1. Schedule Communication
Communication happens in the break room, at the copy machine, or even in the bathroom. Formal, work-related communication should not happen in these settings. If you have a critical project or work-related topic to discuss with your staff, schedule a meeting.
2. Write It Out First
So many times, you think you said it, but you actually just thought it – or maybe you meant to say it. Or, worse yet, you DID say it, but it was lost in a long conversation and its importance was lost on your staff. For every meeting, write an agenda that includes the meeting’s purpose. Include the topic, who is discussing it, and what the outcome is. This documentation will keep you all on task.
3. Blaze A Trail
Verbal communication can be easy to misunderstand, and if your employee is dealing with a difficult home situation, he or she might not be completely tuned into your situation. Even if, in your mind, your conversation should be a priority, imagine if your employee is dealing with a situation where his parents are entering an assisted living facility, a child has a serious medical situation, or a financial pitfall has put him into foreclosure. These are serious situations that can make paying attention – even to your boss – difficult. The best solution to any verbal communication issue is a follow up email which serves as a communication trail. Use this email to paraphrase the conversation and restate deadlines and deliverables, to ensure that both of you are working from the same play book.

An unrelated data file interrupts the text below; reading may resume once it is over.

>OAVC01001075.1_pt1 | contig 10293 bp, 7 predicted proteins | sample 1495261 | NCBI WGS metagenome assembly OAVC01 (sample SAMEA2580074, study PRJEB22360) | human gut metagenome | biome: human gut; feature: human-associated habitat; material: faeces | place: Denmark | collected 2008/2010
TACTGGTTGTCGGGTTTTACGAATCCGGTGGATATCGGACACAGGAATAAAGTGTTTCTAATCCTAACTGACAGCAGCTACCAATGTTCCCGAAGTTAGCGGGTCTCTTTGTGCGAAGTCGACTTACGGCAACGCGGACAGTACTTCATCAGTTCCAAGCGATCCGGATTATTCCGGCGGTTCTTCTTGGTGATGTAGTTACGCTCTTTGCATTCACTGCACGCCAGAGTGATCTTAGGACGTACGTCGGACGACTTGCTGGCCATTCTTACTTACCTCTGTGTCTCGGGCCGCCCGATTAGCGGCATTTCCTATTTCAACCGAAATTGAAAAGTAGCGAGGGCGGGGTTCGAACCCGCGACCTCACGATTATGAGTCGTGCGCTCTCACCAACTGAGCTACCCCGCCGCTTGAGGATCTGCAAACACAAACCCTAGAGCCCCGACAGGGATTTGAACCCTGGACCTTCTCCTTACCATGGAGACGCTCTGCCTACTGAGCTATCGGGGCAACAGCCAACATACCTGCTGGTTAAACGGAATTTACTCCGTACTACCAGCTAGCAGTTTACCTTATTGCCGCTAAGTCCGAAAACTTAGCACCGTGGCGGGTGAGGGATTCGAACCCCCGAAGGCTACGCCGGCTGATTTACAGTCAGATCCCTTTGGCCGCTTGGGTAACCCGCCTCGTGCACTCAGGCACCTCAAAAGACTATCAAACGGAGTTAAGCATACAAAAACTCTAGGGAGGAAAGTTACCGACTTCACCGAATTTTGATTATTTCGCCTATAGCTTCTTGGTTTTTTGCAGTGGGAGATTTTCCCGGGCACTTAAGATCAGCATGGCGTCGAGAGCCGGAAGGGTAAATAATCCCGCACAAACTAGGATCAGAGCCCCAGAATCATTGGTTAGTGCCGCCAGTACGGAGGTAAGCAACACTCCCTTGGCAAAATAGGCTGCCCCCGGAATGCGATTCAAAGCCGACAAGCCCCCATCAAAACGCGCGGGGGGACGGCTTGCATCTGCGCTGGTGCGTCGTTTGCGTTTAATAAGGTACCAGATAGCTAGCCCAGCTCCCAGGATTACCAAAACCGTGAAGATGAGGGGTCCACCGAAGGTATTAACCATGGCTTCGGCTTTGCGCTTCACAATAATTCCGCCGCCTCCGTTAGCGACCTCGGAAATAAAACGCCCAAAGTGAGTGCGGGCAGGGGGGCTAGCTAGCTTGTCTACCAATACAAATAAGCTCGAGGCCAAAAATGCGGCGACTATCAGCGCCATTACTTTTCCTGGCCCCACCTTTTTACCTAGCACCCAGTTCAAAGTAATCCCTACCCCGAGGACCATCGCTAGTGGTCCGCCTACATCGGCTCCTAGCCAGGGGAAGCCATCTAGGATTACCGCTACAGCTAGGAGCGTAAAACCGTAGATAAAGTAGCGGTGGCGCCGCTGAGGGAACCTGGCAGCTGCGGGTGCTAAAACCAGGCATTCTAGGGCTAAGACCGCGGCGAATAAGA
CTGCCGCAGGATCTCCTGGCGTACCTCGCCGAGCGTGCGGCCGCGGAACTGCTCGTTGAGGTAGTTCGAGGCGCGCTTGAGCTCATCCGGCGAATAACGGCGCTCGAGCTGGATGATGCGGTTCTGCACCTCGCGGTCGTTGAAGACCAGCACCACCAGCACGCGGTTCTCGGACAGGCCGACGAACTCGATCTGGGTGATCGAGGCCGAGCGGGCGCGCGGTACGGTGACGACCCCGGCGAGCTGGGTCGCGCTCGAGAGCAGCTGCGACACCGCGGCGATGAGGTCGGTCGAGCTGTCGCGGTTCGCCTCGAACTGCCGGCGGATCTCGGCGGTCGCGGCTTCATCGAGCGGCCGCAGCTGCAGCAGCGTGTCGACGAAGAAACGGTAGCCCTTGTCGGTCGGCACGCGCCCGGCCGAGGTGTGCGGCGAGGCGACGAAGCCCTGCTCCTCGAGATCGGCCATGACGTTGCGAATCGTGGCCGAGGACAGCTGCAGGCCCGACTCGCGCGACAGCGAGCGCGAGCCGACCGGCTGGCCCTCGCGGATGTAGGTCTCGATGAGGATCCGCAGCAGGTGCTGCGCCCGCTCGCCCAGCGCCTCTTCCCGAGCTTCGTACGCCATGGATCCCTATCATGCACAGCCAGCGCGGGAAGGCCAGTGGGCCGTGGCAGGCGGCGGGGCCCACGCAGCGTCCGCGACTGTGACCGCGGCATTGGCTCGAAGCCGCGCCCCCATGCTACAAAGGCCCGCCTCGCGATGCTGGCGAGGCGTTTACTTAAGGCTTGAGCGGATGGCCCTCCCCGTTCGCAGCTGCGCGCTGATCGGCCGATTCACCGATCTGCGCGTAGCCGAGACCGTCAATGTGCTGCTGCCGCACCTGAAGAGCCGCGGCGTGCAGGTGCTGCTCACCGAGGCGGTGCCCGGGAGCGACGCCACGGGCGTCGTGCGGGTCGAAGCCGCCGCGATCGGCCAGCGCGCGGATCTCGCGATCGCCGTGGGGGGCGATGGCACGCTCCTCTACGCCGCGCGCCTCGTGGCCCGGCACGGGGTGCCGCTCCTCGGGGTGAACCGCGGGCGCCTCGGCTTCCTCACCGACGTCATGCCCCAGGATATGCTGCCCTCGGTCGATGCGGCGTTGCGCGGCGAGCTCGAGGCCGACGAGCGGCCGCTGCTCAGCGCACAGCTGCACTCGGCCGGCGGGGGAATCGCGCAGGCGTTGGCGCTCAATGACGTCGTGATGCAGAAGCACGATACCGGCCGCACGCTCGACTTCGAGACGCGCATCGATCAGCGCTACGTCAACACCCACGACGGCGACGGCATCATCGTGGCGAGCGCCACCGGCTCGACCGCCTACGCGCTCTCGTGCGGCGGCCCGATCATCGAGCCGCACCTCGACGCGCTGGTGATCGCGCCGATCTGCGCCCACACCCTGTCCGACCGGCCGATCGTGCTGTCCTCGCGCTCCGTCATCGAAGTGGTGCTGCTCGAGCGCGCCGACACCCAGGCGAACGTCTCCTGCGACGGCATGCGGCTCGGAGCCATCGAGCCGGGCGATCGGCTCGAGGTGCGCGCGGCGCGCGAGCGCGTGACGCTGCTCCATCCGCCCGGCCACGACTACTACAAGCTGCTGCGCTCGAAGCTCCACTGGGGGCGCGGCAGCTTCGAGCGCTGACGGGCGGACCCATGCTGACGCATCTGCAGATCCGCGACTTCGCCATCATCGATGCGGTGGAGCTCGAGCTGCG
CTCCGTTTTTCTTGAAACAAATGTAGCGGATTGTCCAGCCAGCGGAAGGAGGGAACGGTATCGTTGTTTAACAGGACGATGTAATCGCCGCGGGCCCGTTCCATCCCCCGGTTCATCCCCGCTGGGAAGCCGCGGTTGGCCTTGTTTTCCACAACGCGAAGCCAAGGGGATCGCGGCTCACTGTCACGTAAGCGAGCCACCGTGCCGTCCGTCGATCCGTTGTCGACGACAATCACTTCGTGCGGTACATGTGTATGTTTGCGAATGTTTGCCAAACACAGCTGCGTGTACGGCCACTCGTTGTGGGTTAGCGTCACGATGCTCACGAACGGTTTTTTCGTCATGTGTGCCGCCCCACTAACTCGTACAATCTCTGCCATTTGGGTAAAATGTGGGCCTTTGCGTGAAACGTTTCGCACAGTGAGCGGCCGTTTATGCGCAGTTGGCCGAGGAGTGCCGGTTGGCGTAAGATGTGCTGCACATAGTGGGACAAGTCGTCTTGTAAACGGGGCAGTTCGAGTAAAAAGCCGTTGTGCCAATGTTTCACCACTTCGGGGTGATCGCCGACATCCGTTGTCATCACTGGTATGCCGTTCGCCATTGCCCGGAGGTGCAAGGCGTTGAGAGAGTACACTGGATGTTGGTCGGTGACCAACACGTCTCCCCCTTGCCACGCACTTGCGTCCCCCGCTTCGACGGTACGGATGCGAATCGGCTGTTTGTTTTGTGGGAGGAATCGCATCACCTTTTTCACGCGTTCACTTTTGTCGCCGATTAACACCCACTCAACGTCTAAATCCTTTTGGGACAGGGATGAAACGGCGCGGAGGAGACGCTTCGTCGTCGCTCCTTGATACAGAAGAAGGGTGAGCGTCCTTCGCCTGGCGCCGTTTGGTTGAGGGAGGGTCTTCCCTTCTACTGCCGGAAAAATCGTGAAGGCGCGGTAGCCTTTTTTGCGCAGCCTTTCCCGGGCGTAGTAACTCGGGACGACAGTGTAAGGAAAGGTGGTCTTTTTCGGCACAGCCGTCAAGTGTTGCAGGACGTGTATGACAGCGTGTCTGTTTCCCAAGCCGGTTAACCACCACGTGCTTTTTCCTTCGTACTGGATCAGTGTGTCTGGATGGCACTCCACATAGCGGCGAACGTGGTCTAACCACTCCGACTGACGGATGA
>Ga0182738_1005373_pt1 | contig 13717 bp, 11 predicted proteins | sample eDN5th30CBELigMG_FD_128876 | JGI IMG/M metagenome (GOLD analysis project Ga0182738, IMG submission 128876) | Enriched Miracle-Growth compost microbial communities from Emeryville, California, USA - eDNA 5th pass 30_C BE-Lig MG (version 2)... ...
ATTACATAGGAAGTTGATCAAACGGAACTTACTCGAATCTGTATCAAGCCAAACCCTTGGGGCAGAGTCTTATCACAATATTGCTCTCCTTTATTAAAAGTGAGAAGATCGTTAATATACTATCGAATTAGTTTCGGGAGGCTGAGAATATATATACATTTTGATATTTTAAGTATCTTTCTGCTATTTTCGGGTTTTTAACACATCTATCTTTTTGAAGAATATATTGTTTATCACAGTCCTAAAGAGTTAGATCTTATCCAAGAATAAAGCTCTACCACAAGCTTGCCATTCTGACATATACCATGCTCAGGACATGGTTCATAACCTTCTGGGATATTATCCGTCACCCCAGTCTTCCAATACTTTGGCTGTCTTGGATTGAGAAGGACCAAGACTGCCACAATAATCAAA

4. Require Status Updates
Have your staff report in on status updates on an ongoing basis. There should be no surprises and you should know in an instant where your staff is on any given assignment. Set the standard to receive regular reporting and require it. It will help your staff better balance their workload and increase their accountability.
5. Paraphrase It
After any verbal communication, ask that the person paraphrase their assignment back to you, to make sure they understand fully the task at hand. This will help potential questions or issues surface before you get back to your desk, and can increase both project clarity and performance.
TEDx. (2012, October 18). Story, imagery & the art of 21st century presentation: Garr Reynolds at TEDxKyoto 2012 [Video file]. Retrieved from http://tedxtalks.ted.com/video/Story-Imagery-the-Art-of-21st-2